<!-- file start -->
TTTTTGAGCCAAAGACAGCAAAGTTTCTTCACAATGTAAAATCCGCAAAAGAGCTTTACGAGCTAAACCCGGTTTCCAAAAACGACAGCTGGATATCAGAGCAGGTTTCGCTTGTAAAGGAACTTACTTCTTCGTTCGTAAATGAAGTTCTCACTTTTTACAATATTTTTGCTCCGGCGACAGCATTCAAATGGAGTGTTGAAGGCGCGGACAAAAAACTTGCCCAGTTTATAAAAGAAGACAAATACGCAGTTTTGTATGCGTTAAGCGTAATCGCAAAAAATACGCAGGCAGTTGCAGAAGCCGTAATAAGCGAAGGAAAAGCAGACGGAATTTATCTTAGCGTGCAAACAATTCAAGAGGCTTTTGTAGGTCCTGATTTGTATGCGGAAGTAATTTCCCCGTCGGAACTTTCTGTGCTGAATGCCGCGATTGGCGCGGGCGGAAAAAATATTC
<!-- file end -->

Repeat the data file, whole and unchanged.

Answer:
TTTTTGAGCCAAAGACAGCAAAGTTTCTTCACAATGTAAAATCCGCAAAAGAGCTTTACGAGCTAAACCCGGTTTCCAAAAACGACAGCTGGATATCAGAGCAGGTTTCGCTTGTAAAGGAACTTACTTCTTCGTTCGTAAATGAAGTTCTCACTTTTTACAATATTTTTGCTCCGGCGACAGCATTCAAATGGAGTGTTGAAGGCGCGGACAAAAAACTTGCCCAGTTTATAAAAGAAGACAAATACGCAGTTTTGTATGCGTTAAGCGTAATCGCAAAAAATACGCAGGCAGTTGCAGAAGCCGTAATAAGCGAAGGAAAAGCAGACGGAATTTATCTTAGCGTGCAAACAATTCAAGAGGCTTTTGTAGGTCCTGATTTGTATGCGGAAGTAATTTCCCCGTCGGAACTTTCTGTGCTGAATGCCGCGATTGGCGCGGGCGGAAAAAATATTC